With China and Russia friendly, the US no longer faces divided foes
What Alex Lo writes about (“With China and Russia now bedfellows, it’s too late for Yankee love”, November 23 ) is what poet Lawrence Ferlinghetti once lamented: Pity the nation that knows/ No other language but its own/ And no other culture but its own. No doubt he means his fellow Americans.
I am quite surprised that our Soviet films The Dawns Here Are Quiet (1972) and Office Romance (1977), and our contemporary singer Vitas are very popular in mainland China, and that many young Russian professionals speaking Chinese are working there.
I once worked very hard to learn English. But now I see Nato, the transatlantic security alliance, by Russia’s eastern border and the United States fleet patrolling your shores. If the West confronted Russia and China as separate foes in the past, now it confronts two friends ” a nightmare for America that its former national security adviser Zbigniew Brzezinski once described as the ” most dangerous scenario ”.
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Mergen Mongush, Moscow
I am appealing to humanists and feminists around the world to help women in Afghanistan. Since the Taliban returned to power on August 15, women have become prisoners at home, and most of them are not allowed to go to work or school.
Women in Afghanistan have always been seen as secondary citizens, as someone’s daughter, sister, wife or mother. But they fought for 20 years to make a better society free of cliches about women, a society in which women could flourish. We resisted, we sweated, we worked hard, and we faced down cruelty and discrimination with bravery.
Women in Afghanistan have come so far along a bumpy road, determined to fight the patriarchal mindset and reserve their seats in politics, the arts, education and all other sectors.
Women in Afghanistan learned to stand up for equality, justice, human rights, women’s rights and children’s rights. There was hope, strength and resilience in our hearts and minds.
But what is happening now? Girls and women have stayed at home in fear as the Taliban acts speciously to win the recognition of the international community. If dark days continue for women in the 21st century, everyone in the world fails as feminists, humanists and activists.
I humbly and firmly call for action from all feminists, humanists and activists. Evacuate women who are more at risk by the end of the year. Maintain advocacy and pressure on local governments and global organisations on behalf of Afghan women and girls to ensure their voices are heard and their human rights protected in the country. Provide scholarships and mentorships for women and girls who are now refugees in your country.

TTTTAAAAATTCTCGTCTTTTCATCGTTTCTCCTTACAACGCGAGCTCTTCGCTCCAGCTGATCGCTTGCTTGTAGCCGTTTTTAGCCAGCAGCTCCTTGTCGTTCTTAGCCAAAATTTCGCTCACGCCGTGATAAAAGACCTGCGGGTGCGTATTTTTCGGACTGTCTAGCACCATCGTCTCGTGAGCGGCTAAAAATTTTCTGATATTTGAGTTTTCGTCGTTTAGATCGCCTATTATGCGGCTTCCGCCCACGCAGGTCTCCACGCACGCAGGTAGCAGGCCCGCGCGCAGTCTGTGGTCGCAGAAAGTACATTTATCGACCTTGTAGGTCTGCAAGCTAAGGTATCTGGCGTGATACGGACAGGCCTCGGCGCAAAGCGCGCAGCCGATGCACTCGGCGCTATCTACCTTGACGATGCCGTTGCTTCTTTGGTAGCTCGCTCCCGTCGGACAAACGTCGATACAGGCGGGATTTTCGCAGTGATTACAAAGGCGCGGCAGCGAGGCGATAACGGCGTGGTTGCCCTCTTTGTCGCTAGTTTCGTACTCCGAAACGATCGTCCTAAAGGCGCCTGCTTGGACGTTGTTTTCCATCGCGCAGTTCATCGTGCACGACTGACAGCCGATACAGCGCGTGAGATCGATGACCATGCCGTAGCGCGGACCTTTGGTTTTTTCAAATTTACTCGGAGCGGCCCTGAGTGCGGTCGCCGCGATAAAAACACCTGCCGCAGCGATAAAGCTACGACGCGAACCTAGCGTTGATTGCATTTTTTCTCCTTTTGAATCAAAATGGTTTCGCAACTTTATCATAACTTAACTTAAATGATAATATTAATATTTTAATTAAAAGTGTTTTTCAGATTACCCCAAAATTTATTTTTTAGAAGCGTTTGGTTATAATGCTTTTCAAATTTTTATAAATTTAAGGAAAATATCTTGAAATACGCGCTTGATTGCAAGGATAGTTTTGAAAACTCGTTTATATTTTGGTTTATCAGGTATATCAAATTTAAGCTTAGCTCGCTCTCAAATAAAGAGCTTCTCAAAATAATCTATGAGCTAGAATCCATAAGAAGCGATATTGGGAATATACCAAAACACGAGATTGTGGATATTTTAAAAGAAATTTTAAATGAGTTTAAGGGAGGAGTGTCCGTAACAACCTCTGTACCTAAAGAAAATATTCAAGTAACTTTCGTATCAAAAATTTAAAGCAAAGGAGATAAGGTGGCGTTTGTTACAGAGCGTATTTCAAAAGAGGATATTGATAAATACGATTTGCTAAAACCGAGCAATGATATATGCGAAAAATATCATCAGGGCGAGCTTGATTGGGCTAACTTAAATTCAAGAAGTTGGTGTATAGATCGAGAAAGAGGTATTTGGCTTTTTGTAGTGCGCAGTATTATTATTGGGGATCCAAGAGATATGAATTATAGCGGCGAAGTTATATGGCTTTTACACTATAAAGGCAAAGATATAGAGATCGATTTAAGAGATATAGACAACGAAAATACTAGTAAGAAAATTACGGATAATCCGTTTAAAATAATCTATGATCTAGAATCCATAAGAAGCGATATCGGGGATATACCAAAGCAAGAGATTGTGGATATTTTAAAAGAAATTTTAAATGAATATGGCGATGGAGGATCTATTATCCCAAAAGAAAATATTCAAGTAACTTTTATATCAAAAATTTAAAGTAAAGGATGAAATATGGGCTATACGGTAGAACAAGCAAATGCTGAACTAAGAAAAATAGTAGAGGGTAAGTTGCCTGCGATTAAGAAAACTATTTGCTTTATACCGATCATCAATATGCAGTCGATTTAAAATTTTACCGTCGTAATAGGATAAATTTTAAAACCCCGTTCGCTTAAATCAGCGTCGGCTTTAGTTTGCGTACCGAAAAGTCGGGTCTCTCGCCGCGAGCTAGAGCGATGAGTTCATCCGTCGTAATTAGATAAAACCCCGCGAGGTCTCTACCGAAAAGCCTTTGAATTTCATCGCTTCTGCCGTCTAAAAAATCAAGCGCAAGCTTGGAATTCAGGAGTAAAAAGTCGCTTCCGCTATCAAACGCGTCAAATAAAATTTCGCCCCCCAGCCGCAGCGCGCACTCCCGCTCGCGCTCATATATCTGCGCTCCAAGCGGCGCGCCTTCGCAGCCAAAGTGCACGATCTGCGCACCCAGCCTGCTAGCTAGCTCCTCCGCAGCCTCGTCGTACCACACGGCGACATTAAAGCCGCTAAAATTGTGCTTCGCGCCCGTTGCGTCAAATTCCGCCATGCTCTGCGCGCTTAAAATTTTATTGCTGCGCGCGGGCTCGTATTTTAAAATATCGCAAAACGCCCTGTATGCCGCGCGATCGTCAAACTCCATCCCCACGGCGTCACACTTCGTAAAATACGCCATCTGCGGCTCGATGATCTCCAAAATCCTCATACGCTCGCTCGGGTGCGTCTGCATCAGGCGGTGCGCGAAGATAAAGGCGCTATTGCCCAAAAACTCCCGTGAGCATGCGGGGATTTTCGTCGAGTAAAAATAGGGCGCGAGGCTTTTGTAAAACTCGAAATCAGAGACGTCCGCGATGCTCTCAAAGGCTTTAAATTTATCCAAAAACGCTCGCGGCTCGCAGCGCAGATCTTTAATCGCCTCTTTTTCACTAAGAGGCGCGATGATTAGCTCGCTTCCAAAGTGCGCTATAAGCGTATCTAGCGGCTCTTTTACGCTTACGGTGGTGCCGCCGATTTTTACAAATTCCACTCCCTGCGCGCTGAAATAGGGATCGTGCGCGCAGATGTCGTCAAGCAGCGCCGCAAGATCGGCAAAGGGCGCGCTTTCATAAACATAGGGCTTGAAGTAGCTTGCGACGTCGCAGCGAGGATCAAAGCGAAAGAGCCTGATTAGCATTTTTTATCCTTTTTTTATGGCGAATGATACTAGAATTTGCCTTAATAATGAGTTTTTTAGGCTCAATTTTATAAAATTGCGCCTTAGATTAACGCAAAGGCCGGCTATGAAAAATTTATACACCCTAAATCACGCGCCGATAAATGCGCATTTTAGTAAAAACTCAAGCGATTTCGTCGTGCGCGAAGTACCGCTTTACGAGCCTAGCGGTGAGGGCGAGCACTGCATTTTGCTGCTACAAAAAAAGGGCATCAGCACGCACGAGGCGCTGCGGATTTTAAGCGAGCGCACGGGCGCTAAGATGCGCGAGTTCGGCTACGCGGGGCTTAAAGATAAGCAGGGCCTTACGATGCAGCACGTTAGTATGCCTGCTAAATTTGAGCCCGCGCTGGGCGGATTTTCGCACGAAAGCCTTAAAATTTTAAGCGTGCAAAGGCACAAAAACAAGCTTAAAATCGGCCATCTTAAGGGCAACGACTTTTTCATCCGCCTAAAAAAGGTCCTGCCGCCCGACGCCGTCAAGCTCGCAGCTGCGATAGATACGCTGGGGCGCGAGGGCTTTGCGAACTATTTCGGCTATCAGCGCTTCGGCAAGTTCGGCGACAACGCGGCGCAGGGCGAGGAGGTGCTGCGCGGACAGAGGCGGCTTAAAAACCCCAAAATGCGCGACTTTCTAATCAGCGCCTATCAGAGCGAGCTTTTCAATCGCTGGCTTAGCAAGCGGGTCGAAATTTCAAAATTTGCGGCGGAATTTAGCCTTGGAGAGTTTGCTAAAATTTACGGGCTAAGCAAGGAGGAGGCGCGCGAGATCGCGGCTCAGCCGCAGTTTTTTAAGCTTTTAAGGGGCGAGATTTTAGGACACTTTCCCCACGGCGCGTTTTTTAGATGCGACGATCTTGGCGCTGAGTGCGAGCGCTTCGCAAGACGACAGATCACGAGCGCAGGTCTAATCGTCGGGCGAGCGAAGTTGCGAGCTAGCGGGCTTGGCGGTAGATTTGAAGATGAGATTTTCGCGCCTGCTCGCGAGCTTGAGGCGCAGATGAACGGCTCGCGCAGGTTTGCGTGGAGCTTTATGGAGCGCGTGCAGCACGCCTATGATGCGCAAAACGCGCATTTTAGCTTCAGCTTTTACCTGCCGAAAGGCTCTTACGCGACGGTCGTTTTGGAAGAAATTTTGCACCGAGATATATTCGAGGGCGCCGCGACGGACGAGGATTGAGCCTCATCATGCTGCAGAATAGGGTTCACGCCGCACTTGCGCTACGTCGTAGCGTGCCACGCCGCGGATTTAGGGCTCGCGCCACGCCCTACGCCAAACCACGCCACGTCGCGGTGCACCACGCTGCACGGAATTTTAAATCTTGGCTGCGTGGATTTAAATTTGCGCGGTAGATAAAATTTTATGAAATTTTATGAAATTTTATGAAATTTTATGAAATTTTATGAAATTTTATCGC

Some countries do not recognise Afghanistan’s education degrees but please at least give Afghan students a chance to continue their education.
Last but not least, donate to on-the-ground NGOs in Afghanistan to deliver food and emergency supplies.
Atefah Hassani, Lorca, Spain
As more families in Hong Kong employ domestic helpers, I wonder how this affects the development of our children. What is the difference between children of stay-at-home parents vis-A-vis working parents? How does it affect family harmony, children’s attitudes to housework and their sense of security?
Many working parents employ domestic helpers and their children are likely to spend more time in the care of helpers, who are mostly from the Philippines and Indonesia. Having to communicate with and adapt to what would initially be a total stranger may give these children greater exposure to different manners and a different culture; they may learn to be more independent or extroverted.
But they may also be more outgoing, ignoring their parent’s advice to spend more time at home. Over time, this may cause a rift in the family and breed conflict. On the other hand, children raised without a helper, surrounded by family, may be more willing to stay at home and spend time with their parents.
Also, children with domestic helpers rarely need to do housework, if at all. This might breed laziness, but also free up time to develop their interests and hobbies. Children with no helpers will have a chance to pitch in with household chores; the advantage is that cooking, tidying up after oneself and time management are all important life skills.
Working parents may be less able to give their children a physical sense of safety and security, and this might have psychological effects. But then children raised by family may overly rely on them. A child’s development is closely affected by parenting and the living environment. All parents must pay attention to the behaviour of their children.
Zheng Yu Hin Jason, Tseung Kwan O
I was going to talk about pigs but environmental concerns loom larger. At the COP26 UN Climate Change Conference in Glasgow, the talk revolved around carbon emissions. So I ask, what about the billions ” yes, billions ” of face masks thrown away every day in the world amid a growing mountain of wrapping from online deliveries and other household rubbish? Where does it all go?
Carbon emissions are perhaps the most obvious contributors to the threat faced by our environment but it is just one of myriad threats.
The rubbish dumped in landfills, burnt in incinerators or disposed of in some other way will only create another environmental catastrophe ” if it hasn’t already.
Is it not time for each of us to do our part in reducing waste? All we have done so far is talk about the problems related to reducing waste, with few, if any, tangible results.
Maybe it is time to get ourselves organised as residents of Earth to do something to save our planet ” we call her Mother Earth but are we really her children?
James A. Elms, Mid-Levels
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